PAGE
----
Viewing the focus of the Tahlequah mural (a long-haired figure with a large orca whale holding a smaller orca on its rostum).


Artist: Chief Lady Bird, Mo Thunder

39 D'Arcy Street, Toronto, ON, Canada

The Tahlequah mural visualises the story of Tahlequah, an orca who carried the body of her calf (Tali) for seventeen days following Tali’s death. For Mo Thunder,  this mural is about community care. This mural was painted as part of WomxnPaintTO. 

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A mural painted on the corner or two walls of a warehouse, whose focal point is a figure in a long, flowing white dress, on one wall, who overlooks a sunset painted on the other wall. The woman sits in a tree, surrounded by an autumnal forest.


Artist: Jesse Campbell

857 Devonshire Road, Esquimalt, BC

This mural was completed at Rootside Mixers as a part of the East West Mural Festival with ECAH.

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All Are My Relatives

All Are My Relatives

Artist: Nancy Deleary

153 Curtis Street, St Thomas Ontario

This mural connects with the specific setting at the Library, as well as the surrounding neighbourhood. The upper portion of the artwork, visible from the street, features a fire, row of corn, and an extraordinary night sky, a spectacular setting for the central characters including a storyteller and those gathered to listen by the fire. In the lower corners of the piece, there are animals that will draw visitors into the setting. The muskrat is key to the Indigenous Recreation story, as following the great flood, the semiaquatic rodent brought life back to earth from the depths through a morsel of sand. Viewers will note that the muskrat has a bandolier bag, which has always been a part of First Nations and Native American attire. There is also a mother bear and cub in the design. Similar to the muskrat, the mother bear is wearing a bandolier bag, symbolizing that all of creation has been given a set of original instructions and responsibilities that they have always maintained. The animals are situated in the space to remind human beings that we share the natural environment. This is emphasized by how the bear and cub are positioned on rock formations that visually extend the reading garden amphitheatre. All living things are in the same spot. The bear is traditionally considered a protector and maintains a very close relationship to the earth.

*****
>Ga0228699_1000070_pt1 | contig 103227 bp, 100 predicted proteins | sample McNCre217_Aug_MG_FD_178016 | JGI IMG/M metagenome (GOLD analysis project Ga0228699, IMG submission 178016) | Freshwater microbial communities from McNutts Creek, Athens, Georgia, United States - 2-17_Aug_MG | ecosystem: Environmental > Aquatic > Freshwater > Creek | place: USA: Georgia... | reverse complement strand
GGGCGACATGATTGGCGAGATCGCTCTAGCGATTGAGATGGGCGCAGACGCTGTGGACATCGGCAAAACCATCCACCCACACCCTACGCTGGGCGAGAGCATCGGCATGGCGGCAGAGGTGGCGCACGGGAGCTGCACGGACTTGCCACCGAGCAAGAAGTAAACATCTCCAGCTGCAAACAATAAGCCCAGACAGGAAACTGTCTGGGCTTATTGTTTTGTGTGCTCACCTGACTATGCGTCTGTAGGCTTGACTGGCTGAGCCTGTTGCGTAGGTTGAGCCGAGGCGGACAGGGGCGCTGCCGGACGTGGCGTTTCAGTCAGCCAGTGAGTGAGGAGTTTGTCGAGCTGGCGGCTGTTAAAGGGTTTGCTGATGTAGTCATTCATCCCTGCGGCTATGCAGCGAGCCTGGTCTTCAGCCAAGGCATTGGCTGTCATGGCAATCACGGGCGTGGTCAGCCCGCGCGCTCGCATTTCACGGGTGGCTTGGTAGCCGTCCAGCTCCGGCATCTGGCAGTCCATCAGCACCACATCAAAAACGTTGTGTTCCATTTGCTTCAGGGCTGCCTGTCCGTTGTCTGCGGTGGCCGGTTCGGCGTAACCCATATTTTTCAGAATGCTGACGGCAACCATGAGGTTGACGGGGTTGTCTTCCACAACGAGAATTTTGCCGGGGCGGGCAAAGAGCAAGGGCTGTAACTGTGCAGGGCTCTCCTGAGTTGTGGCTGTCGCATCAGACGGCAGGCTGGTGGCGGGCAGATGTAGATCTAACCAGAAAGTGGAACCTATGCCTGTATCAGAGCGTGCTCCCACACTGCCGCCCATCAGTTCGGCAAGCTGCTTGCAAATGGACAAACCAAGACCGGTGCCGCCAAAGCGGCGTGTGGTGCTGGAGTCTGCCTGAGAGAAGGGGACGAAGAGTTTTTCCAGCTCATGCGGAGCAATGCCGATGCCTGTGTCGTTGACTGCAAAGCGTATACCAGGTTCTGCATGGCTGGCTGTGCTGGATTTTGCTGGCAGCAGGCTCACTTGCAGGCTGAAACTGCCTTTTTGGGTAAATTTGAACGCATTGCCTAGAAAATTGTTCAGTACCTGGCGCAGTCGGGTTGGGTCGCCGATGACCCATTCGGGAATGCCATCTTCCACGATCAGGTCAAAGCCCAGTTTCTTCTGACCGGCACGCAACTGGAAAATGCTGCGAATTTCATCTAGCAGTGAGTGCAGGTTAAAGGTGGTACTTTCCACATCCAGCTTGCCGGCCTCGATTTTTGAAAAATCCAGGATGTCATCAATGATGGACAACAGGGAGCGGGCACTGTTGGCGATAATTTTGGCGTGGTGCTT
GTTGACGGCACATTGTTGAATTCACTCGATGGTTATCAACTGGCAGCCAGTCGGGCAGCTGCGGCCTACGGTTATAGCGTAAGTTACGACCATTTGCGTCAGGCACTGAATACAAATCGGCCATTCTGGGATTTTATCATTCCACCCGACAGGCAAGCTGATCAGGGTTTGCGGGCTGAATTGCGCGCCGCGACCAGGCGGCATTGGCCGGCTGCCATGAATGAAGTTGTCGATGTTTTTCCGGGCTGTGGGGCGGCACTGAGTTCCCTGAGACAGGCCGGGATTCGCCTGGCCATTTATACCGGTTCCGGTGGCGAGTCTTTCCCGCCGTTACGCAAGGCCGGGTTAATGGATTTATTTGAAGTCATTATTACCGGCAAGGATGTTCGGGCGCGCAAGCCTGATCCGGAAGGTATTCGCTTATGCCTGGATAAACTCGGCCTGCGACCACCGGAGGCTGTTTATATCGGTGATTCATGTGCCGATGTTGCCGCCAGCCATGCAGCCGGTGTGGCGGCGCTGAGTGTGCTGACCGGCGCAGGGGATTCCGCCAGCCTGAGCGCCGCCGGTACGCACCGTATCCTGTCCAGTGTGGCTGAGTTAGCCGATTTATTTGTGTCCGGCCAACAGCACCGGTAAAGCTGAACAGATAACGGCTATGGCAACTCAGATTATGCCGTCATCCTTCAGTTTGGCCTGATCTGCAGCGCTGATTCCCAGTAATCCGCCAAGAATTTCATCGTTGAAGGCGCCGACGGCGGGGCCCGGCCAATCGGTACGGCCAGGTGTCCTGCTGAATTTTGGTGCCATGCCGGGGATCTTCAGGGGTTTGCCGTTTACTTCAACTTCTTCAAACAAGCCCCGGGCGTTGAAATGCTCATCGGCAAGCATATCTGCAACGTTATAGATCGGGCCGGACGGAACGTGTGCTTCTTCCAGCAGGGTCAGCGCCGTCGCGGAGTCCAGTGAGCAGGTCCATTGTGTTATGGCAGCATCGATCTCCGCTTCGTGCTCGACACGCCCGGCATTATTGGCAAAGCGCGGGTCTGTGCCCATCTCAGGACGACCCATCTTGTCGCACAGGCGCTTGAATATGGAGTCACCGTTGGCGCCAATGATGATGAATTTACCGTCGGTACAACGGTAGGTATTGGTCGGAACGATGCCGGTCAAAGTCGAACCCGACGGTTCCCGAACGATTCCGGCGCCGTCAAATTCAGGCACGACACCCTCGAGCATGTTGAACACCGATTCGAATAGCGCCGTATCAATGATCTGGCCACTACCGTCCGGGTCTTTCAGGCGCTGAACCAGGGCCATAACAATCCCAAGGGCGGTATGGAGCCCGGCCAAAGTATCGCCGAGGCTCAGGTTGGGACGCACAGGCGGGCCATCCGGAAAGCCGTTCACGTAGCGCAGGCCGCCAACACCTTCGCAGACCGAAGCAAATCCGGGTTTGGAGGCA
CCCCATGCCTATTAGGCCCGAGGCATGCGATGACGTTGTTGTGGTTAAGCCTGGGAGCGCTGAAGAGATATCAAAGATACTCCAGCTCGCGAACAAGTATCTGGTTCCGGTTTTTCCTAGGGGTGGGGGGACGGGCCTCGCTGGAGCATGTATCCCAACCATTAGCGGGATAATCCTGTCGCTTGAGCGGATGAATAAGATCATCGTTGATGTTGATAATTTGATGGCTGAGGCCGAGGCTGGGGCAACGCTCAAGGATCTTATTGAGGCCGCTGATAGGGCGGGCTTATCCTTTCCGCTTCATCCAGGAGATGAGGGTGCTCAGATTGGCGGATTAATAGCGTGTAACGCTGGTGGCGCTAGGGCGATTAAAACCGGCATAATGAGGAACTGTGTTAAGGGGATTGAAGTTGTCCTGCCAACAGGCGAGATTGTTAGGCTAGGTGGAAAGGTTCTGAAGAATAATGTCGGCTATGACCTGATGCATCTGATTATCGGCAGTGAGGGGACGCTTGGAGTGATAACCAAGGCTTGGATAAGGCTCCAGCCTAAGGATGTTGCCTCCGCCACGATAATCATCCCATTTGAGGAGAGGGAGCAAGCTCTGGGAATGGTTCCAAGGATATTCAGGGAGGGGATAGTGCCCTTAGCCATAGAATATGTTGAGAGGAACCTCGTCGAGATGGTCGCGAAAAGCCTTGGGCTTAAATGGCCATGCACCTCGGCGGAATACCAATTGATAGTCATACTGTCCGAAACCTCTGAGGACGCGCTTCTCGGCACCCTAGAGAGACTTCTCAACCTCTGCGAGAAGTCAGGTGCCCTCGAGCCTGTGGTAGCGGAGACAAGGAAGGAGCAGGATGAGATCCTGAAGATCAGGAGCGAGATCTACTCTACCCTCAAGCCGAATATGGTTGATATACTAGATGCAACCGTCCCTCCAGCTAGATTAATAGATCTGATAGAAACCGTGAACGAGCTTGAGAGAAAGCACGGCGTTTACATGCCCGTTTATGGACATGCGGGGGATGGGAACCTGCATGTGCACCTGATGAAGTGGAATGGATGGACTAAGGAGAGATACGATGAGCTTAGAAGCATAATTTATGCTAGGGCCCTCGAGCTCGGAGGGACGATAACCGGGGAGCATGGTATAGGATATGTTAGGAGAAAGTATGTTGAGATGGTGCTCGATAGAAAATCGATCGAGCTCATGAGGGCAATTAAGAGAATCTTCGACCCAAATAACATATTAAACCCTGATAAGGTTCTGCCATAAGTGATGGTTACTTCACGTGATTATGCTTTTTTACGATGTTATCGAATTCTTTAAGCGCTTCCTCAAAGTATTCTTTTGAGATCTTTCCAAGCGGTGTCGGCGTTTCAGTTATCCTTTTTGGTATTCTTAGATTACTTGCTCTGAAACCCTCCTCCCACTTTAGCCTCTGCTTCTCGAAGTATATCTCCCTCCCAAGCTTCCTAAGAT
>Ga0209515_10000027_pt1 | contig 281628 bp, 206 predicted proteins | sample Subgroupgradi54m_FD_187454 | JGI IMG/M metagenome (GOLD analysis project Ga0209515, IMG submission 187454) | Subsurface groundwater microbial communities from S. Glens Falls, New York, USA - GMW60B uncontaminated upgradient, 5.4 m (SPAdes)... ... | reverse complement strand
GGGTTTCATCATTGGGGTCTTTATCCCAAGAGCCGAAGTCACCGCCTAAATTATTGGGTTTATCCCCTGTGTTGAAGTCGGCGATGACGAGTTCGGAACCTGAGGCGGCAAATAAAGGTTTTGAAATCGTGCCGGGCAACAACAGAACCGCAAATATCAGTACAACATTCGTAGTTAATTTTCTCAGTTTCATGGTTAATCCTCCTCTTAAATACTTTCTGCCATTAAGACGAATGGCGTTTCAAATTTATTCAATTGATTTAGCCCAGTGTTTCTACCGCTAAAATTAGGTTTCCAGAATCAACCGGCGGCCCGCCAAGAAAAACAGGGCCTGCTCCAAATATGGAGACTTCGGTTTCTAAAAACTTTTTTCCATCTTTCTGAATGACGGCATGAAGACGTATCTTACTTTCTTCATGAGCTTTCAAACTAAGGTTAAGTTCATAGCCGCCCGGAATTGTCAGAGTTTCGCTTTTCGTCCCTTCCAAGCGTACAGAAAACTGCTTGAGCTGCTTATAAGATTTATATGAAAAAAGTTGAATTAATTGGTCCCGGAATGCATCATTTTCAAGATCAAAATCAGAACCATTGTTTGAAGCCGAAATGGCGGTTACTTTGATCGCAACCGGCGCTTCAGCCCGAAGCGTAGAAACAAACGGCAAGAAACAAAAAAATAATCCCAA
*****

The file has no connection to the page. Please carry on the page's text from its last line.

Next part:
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Picture displays artwork on an electrical power box, artwork colours are purples, blues, black, and yellows.

Blueberry Mama

Artist: Stephanie Babij

Bell Park, Paris St, Greater Sudbury, ON, P3E 3B6

This mural was created for the Up Here Festival in Sudbury, Ontario for a painted Power Box project. It is currently located at the bottom of the main steps into Bell Park, with the old painted hospital to your left. The artwork was created to commemorate my childhood memories of picking wild blueberries in my backyard in Sudbury. I’ve been away from my hometown for most of my life but coming back to create a piece of public art felt full circle and a source of pride. Miigwetch and thanks to the organizers of Up Here and the partnership of Greater Sudbury Utilities for the Power Up project.

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